(Mack, I know you’re reading this, and I hope you won’t think I’m mad or offended. Just please, honey sweetie tootsie sugar lumpkin, don’t do that anymore. I love you, but I’m just another kid posting her journal online, not a cultural touchstone.)

I think for the moment Mack and I and others of our generation can be forgiven. Most of us were born at a time when there were only three major television networks, with Neilsen ratings that probably hovered over 25% apiece on a given night. For the moment we can be excused for reflexively presuming that the people around us are at least aware of the media we consume, if they didn’t actually watch Cheers themselves last night. We forward articles and share links, also, so even as references begin to fragment, we are fostering communities of shared references.

But postmodern theory says we are destined to lose our shared reference points, if I understand it correctly. And so (painful segue) I’m waiting for media criticism to catch up. The three Harper’s quotes are from an article which decries political journalists for being caught up in the cult of celebrity. The middle one I chose mostly because I thought it was cool that John Hughes’s Heathers warranted a reference without explanation, and because I love seeing important people as the insecure teenagers that they are.

The other two gave me pause. Of course I agree with the author — and the various writers, such as James Fallows, who have said this before, and whom he cites — that it’s ruinous to have the press, the “Fourth Estate” on which citizens ostensibly rely to make informed decisions about governing themselves, subsumed by entertainment outlets and universally aligned with the upper class.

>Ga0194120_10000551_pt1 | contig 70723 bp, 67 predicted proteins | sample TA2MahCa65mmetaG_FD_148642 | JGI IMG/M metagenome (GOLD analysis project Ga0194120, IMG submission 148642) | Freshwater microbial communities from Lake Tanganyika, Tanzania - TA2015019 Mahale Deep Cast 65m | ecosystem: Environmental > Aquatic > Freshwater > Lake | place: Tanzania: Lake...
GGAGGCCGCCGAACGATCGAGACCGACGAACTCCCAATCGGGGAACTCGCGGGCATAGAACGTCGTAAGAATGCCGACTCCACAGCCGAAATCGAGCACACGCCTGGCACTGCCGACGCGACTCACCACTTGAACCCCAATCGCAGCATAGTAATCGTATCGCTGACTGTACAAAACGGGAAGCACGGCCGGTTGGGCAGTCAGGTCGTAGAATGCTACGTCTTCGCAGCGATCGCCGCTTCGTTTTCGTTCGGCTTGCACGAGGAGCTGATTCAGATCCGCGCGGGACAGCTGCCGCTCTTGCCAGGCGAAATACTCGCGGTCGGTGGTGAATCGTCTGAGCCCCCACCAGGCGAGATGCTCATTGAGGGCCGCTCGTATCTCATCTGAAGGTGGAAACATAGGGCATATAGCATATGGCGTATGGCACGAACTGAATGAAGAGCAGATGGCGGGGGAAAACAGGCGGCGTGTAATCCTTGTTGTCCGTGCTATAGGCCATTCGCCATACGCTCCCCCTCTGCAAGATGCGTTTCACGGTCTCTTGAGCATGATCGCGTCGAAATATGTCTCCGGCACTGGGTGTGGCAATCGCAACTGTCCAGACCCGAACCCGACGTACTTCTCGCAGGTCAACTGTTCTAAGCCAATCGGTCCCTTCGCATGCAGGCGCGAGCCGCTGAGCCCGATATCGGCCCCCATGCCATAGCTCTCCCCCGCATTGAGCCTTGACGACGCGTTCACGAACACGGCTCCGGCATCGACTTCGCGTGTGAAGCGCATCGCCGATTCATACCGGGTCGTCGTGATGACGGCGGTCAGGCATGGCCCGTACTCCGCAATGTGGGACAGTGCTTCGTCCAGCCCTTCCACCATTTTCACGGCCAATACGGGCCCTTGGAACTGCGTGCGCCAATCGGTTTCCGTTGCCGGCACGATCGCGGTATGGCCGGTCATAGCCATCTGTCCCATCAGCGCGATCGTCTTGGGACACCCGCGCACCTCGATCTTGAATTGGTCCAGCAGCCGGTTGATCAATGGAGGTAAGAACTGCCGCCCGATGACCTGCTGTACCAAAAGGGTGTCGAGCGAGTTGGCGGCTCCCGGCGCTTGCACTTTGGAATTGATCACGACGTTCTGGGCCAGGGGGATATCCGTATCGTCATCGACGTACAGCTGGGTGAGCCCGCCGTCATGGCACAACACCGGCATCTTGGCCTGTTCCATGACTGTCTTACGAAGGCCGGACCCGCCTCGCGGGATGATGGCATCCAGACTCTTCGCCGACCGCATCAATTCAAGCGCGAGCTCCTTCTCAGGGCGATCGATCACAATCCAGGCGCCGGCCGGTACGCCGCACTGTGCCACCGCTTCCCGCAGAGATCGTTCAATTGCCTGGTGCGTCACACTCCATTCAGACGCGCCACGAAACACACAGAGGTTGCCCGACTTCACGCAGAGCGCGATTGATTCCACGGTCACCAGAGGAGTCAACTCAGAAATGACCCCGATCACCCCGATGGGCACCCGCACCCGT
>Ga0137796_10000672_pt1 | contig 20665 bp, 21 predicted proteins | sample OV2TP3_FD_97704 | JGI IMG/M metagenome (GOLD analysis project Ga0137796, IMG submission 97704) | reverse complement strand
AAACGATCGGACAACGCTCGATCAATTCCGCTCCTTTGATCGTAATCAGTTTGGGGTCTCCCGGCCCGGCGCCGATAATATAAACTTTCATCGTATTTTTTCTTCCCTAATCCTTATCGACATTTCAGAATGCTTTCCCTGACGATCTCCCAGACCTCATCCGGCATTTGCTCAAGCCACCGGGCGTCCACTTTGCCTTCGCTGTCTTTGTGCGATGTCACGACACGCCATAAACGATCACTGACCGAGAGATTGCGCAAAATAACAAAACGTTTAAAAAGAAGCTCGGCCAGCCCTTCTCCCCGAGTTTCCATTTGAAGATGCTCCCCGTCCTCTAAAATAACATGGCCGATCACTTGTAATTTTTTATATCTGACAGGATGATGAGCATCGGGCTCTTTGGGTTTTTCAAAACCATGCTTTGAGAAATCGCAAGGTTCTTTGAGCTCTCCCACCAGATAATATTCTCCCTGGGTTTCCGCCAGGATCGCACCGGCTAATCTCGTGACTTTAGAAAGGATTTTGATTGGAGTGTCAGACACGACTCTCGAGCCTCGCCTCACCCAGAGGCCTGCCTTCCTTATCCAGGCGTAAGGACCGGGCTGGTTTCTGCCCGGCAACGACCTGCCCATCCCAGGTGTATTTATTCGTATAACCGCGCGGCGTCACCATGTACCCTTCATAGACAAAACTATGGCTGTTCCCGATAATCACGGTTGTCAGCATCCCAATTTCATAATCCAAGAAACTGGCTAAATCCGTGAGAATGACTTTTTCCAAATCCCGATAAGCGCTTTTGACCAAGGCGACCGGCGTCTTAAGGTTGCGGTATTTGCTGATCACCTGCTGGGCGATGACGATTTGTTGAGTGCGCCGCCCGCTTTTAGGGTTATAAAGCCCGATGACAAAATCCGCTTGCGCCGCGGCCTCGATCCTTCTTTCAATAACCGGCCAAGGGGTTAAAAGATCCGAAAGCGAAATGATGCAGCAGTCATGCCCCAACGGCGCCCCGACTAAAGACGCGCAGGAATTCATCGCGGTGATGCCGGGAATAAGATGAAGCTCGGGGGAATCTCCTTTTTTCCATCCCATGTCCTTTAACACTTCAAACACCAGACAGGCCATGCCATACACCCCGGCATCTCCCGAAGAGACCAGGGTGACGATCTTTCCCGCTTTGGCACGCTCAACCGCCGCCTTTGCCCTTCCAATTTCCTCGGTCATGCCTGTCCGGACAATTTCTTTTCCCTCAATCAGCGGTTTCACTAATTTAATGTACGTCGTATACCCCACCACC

But the author’s assertions rest on a model of celebrity which could well be eroding. Sure, media monopoly is making it unlikely that mass media will completely disappear. But the Internet is creating its own mini-cults of celebrity, as among the bloggers (Kottke, Megnut, Zeldman, et al) and various artists (the creators of Homestar Runner, Diesel Sweeties, etc). These celebrities could be geographically known as widely as J-Lo, unlike, for example, garage bands pre-internet, which might have had large followings but would likely have found them constrained to a small region.

(This is where I think Mack went wrong. I have no such delusions about my celebrity. I don’t think anyone much is reading the DSWJ aside from my mom, a few high school friends, and a loving and devoted audience of once and future boyfriends. *throws them roses* I luvva juus boyce!)

The Net is also amplifiying stars from other media ignored by the American media juggernaut; would anyone deny that Hayao Miyazaki’s Oscar for Spirited Away depended on the propagation of anime by Net-crawling geeks? And it’s fostering networks of mutual respect and linkage among pundits of various stripes (check to see who Tom Tomorrow has linked to in the past week for an example), who, along with Matt Drudge types, may well undermine the top-heavy star journalist system the author of the Harper’s article describes as people seek relevant news and fail to find it in their well-manicured hands.